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Saturday, September 26, 2020  Spokane, Washington  Est. May 19, 1883
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Where Is The Ceiling? Experts Say There’s No Limit To How High The Dow Can Climb

Associated Press

What’s true for the World Series of Poker and American Express Platinum Card also applies to the Dow Jones industrial average. There’s no limit.

The granddaddy of stock market averages, the one recognized by most Americans, closed above 6,000 points for the first time in history on Monday, a powerful symbol of the U.S. stock market’s seemingly unbridled strength.

Professional traders on Wall Street regard the milestone as just another number. But it happened very quickly, demonstrating a mathematical trend that suggests 7,000, 10,000, 20,000 and beyond could come with even more startling speed.

“I don’t know how high it can go, and you should hang up on anyone who tries to tell you,” said Alfred E. Goldman, vice president, A.G. Edwards & Sons Inc., a St. Louis-based brokerage firm.

Put another way, from the time that Dow Jones first published a stock average in 1884, it took 88 years to close above 1,000. It took 15 years to traverse 2,000, less than four years to traverse 3,000 and 4,000 and less than one year to break 5,000, which happened Nov. 21, 1995.

Cracking each millennium mark is not the big deal it used to be, since each gain represents a smaller percentage as the market steamrolls ahead. Moreover, there is always the possibility of a pullback in the stock market or a sudden crisis that spooks investors into yanking some money out.

But many stock market traders have expressed confidence that the market’s direction is still up for the immediate future. They argue that a mix of low inflation in the American economy, and what some believe is the relative attractiveness of U.S. stocks and bonds, favor the bulls.

There are other reasons why stocks could keep ising. Baby boomers worried about their future financial security continue to pour their savings into mutual funds, which are pools of professionally managed money that heavily invest in stocks. That is a powerful force pushing up stock prices.

At the same time many American corporations are buying back shares of stock, which boosts their value and makes shareholders happy.

“The effect of reduced supply with good demand is higher price,” said market strategist Joseph Battapaglia.

Of course it’s important to remember that history also doesn’t rule out another bear market, or a prolonged period of depressed stock prices. Veteran Wall Streeters don’t forget that from 1974 until 1982 when the current rally began, the Dow average rose less than 300 points. Even the most ardent cheerleaders of the stock market hesitate to predict the future.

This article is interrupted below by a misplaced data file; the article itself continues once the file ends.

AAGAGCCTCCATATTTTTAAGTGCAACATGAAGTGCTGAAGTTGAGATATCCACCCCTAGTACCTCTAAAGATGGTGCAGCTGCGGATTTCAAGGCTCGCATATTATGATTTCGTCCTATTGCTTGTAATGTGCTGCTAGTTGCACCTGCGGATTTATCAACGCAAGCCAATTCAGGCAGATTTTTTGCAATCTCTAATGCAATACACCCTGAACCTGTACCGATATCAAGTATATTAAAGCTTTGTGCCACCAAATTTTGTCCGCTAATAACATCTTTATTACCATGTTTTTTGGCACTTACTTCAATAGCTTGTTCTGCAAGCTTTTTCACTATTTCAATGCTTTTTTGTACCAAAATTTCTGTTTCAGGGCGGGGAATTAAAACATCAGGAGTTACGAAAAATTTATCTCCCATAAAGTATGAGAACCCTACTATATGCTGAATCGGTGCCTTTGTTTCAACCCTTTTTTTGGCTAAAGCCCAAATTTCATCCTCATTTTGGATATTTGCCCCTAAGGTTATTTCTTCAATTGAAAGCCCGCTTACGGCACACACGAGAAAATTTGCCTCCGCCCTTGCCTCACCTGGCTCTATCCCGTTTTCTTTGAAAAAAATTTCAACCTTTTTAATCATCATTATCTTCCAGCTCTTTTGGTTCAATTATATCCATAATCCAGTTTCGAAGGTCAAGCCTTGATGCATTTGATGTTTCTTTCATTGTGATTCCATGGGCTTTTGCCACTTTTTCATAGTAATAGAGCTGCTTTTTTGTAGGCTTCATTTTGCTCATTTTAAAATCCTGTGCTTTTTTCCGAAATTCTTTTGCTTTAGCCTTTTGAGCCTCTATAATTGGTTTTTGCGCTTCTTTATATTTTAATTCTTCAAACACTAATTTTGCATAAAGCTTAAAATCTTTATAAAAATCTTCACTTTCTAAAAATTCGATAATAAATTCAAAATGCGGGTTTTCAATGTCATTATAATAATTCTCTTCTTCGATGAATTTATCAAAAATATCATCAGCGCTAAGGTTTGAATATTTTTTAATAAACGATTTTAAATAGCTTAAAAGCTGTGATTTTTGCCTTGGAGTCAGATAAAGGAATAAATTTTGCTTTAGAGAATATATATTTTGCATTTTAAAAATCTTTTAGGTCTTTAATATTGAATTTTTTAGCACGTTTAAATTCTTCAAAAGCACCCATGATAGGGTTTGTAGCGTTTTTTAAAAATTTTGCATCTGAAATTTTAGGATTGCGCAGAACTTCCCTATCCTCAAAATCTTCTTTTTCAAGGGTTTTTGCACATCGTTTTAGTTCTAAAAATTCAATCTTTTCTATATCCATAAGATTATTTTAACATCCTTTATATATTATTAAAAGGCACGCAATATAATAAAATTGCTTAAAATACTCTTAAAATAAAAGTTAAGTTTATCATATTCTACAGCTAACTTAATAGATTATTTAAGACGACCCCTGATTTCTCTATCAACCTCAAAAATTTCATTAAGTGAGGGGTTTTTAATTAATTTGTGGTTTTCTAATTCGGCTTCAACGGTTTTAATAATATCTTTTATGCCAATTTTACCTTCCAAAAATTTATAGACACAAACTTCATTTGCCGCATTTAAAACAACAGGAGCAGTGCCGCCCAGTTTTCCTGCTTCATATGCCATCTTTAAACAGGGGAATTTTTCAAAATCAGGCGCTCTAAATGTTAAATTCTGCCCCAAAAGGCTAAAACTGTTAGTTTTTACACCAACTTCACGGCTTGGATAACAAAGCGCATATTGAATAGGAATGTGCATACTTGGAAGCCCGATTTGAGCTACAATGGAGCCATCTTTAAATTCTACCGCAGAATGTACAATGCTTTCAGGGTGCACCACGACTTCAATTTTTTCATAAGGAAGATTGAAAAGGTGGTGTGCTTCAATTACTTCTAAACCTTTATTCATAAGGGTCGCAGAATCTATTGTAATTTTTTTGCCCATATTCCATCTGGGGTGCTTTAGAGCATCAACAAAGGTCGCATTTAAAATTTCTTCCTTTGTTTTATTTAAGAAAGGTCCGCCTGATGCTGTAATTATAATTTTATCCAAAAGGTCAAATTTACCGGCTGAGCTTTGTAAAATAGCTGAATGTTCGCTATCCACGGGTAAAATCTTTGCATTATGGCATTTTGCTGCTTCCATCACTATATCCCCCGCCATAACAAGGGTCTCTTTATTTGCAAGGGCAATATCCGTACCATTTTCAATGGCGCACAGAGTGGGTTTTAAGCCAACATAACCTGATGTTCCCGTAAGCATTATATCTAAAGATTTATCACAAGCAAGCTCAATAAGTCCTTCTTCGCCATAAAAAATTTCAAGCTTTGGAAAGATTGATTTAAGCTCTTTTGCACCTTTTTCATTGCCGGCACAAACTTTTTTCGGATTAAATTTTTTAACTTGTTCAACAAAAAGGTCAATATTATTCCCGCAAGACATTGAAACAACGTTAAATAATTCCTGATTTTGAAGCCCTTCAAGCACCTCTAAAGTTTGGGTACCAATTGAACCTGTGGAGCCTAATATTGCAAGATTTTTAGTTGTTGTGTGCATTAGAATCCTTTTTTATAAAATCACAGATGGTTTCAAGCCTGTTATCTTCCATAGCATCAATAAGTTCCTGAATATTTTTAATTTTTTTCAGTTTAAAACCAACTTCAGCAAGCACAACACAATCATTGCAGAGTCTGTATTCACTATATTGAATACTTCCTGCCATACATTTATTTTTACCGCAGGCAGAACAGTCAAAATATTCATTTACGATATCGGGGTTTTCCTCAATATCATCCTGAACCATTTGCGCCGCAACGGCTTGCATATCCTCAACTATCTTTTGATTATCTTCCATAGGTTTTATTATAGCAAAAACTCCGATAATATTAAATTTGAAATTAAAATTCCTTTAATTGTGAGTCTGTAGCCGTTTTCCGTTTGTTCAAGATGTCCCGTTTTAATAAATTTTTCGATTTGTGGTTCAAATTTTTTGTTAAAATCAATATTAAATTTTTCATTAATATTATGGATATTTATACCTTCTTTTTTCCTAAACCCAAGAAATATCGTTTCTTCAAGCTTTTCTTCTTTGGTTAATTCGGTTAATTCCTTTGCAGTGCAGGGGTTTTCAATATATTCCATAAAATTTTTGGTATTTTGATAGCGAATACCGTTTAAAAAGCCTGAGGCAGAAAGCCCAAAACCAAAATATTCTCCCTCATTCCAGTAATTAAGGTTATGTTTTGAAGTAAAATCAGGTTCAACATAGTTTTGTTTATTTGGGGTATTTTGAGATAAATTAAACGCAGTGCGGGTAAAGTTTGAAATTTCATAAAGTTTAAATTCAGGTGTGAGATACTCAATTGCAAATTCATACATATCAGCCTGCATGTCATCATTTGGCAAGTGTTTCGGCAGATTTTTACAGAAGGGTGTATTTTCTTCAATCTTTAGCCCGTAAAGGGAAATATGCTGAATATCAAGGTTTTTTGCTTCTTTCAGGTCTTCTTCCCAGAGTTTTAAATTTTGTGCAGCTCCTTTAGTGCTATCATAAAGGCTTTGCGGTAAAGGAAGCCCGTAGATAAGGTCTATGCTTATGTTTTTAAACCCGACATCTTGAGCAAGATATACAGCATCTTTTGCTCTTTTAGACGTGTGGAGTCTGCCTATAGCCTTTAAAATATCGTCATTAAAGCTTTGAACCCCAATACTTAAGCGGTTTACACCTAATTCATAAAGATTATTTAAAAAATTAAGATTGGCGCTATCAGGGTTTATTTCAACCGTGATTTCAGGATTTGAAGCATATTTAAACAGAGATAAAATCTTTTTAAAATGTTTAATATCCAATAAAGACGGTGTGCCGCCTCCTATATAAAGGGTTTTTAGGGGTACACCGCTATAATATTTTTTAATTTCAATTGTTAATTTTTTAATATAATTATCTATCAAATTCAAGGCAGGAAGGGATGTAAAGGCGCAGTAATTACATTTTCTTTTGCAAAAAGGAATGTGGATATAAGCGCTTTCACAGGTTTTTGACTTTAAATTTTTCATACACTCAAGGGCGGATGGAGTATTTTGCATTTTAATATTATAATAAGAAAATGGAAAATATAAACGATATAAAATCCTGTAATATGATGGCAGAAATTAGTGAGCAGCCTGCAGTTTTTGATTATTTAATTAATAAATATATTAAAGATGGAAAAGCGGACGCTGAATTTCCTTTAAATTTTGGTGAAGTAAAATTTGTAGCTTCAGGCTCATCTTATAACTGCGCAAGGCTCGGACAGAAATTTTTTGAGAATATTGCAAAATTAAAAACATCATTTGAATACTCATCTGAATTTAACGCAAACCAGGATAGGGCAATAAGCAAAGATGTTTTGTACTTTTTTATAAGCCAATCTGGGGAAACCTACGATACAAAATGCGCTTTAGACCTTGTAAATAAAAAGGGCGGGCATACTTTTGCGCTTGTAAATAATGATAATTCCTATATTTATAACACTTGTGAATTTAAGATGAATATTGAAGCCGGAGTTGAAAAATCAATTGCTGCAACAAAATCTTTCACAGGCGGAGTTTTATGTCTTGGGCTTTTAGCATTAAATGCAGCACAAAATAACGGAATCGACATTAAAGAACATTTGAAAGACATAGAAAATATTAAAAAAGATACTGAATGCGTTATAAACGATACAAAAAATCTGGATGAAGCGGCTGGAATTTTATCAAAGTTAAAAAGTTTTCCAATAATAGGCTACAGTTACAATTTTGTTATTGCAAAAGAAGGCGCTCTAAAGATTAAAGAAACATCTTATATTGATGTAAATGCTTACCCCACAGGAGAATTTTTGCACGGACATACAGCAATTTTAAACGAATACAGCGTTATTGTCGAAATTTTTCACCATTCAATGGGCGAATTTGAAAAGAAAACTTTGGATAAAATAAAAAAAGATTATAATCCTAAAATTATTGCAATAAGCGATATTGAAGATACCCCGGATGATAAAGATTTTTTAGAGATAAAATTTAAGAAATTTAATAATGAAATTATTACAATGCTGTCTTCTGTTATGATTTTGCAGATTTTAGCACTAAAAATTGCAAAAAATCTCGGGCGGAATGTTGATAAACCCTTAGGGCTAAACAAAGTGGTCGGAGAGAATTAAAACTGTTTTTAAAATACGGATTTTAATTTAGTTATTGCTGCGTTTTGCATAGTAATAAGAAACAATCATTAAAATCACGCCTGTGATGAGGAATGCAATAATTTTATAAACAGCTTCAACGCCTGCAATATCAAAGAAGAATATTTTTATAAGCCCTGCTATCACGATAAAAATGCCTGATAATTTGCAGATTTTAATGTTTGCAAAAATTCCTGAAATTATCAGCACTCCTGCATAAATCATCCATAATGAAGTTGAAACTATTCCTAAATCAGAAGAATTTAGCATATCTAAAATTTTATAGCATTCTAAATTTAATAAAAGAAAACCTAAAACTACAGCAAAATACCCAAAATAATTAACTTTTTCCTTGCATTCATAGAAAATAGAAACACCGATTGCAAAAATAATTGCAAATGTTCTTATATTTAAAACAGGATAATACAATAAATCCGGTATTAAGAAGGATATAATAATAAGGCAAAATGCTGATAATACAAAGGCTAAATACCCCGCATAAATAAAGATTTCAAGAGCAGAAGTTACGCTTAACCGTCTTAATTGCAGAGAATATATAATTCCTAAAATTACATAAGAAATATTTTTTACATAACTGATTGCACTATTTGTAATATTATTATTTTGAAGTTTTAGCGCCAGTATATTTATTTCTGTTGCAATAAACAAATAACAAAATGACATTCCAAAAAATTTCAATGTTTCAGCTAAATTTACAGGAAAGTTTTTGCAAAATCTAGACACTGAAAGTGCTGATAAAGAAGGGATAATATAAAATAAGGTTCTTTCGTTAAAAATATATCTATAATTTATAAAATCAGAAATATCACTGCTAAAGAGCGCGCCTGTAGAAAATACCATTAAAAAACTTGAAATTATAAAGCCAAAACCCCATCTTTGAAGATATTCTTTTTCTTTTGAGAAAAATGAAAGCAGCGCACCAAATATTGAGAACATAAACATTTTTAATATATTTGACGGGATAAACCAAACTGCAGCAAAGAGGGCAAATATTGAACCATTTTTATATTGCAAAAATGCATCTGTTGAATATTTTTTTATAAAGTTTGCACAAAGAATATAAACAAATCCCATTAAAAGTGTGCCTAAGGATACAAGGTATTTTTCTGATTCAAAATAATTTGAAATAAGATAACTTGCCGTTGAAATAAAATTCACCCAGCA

“All of us supposed pundits of the future are mere mortals, and the best approach is to assume that a bull market will go up forever, until it stops,” said Goldman.

MEMO: This sidebar appeared with the story: Piling Into the Stock Market Some of the numbers behind the stock market’s climb: If you had bought each of the 30 Dow industrial stocks six years ago as the bull market was getting started, you would have doubled your money by now. Including reinvested dividends, $100 invested in the Dow Industrial stocks in September of 1986 would have grown to $198.81 by this September, according to S&P Compustat. That far outpaces the market’s average annual return of about 10 percent. The Federal Reserve reports that last year the value of household stockholdings outweighed home equity for the first time in decades, reaching $5.5 trillion in stocks compared with $4.2 trillion in homes. More than one adult in three owns stock directly, through a mutual fund or through a savings plan like their employer’s 401(k), according to the New York Stock Exchange. Stock market analysts say much of the new investment has come from baby boomers, now turning 50, who are growing anxious about having enough money for retirement. Through September, Americans put more than $177 million into stock mutual funds, more than twice the rate of a year earlier, according to the Investment Company Institute.

This sidebar appeared with the story: Piling Into the Stock Market Some of the numbers behind the stock market’s climb: If you had bought each of the 30 Dow industrial stocks six years ago as the bull market was getting started, you would have doubled your money by now. Including reinvested dividends, $100 invested in the Dow Industrial stocks in September of 1986 would have grown to $198.81 by this September, according to S&P; Compustat. That far outpaces the market’s average annual return of about 10 percent. The Federal Reserve reports that last year the value of household stockholdings outweighed home equity for the first time in decades, reaching $5.5 trillion in stocks compared with $4.2 trillion in homes. More than one adult in three owns stock directly, through a mutual fund or through a savings plan like their employer’s 401(k), according to the New York Stock Exchange. Stock market analysts say much of the new investment has come from baby boomers, now turning 50, who are growing anxious about having enough money for retirement. Through September, Americans put more than $177 million into stock mutual funds, more than twice the rate of a year earlier, according to the Investment Company Institute.

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